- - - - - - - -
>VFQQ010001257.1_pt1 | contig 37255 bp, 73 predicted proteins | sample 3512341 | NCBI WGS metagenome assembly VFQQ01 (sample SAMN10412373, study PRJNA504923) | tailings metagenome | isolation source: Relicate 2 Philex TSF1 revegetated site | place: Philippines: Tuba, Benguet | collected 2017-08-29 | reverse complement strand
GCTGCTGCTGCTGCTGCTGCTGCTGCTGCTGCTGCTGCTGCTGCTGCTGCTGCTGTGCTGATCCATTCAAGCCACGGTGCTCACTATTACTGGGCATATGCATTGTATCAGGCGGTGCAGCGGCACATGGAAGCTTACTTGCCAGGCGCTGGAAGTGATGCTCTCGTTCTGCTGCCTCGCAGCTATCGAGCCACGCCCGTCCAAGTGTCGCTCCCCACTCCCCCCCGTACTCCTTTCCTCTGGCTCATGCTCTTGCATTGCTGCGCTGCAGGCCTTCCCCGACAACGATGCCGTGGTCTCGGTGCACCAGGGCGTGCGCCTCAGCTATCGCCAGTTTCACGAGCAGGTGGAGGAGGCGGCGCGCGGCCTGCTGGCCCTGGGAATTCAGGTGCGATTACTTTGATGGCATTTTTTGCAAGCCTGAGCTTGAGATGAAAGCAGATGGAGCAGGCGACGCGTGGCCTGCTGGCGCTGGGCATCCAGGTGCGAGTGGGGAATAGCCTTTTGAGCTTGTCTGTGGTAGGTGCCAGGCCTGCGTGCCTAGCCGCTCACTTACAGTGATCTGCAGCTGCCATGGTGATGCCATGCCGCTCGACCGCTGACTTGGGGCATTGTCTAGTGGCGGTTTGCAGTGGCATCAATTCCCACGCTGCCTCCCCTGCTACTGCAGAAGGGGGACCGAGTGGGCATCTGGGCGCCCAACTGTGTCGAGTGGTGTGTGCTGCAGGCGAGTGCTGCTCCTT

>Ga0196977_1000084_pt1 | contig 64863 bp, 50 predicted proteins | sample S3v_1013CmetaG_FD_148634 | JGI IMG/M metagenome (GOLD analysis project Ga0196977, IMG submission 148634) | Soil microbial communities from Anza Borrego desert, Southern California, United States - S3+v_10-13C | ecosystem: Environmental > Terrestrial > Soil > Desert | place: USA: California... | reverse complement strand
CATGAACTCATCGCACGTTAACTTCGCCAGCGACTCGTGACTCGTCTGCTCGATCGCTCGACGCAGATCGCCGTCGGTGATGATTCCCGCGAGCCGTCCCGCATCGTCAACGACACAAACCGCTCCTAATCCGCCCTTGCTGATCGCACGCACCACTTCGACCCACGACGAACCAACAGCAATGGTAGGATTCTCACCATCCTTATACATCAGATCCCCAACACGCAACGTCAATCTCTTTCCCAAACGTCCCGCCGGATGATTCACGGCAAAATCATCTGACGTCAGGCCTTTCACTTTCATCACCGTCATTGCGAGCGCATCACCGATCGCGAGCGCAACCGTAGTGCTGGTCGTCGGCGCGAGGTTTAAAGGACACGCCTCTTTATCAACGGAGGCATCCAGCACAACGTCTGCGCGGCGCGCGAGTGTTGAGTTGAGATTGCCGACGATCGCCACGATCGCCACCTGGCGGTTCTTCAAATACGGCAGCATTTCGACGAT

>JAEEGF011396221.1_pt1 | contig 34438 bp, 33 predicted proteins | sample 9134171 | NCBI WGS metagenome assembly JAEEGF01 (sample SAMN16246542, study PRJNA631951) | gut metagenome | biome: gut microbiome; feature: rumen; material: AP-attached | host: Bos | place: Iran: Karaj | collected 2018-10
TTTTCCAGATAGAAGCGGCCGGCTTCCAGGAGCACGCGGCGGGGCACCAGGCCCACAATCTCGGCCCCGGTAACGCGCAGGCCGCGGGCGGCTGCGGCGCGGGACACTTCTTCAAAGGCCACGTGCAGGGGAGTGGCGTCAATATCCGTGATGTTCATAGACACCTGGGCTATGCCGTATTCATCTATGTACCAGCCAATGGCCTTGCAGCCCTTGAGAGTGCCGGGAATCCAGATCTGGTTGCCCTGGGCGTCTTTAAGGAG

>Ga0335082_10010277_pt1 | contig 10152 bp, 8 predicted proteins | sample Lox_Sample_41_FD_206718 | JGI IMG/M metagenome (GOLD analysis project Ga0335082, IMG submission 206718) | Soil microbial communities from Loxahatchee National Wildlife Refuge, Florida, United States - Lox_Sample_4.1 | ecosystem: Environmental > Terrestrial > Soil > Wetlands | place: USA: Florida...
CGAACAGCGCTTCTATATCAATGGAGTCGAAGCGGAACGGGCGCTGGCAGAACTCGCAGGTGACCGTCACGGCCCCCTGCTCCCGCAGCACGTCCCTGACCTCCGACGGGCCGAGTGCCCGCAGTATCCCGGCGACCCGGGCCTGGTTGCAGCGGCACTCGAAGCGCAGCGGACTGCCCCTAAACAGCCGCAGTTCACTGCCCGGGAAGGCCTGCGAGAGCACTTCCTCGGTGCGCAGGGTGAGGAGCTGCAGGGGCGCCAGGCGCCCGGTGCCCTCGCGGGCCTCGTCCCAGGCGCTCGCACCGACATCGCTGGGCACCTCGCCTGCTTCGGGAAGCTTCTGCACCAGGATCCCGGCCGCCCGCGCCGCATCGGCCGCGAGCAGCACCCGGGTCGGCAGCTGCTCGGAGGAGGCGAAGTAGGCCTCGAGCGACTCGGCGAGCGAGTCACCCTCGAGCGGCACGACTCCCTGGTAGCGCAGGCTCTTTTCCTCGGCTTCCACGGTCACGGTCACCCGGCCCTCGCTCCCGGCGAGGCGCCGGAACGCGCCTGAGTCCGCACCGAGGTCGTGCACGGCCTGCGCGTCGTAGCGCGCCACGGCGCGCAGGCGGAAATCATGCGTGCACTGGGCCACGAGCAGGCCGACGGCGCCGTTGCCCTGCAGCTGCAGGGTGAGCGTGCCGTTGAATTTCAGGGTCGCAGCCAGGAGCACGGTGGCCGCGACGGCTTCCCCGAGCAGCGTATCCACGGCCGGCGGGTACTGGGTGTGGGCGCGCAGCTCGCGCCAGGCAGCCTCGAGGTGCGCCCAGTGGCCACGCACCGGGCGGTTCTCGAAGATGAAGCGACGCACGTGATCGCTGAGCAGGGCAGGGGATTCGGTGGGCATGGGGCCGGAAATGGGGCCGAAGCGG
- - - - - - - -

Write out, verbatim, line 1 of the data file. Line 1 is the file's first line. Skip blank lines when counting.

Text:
>VFQQ010001257.1_pt1 | contig 37255 bp, 73 predicted proteins | sample 3512341 | NCBI WGS metagenome assembly VFQQ01 (sample SAMN10412373, study PRJNA504923) | tailings metagenome | isolation source: Relicate 2 Philex TSF1 revegetated site | place: Philippines: Tuba, Benguet | collected 2017-08-29 | reverse complement strand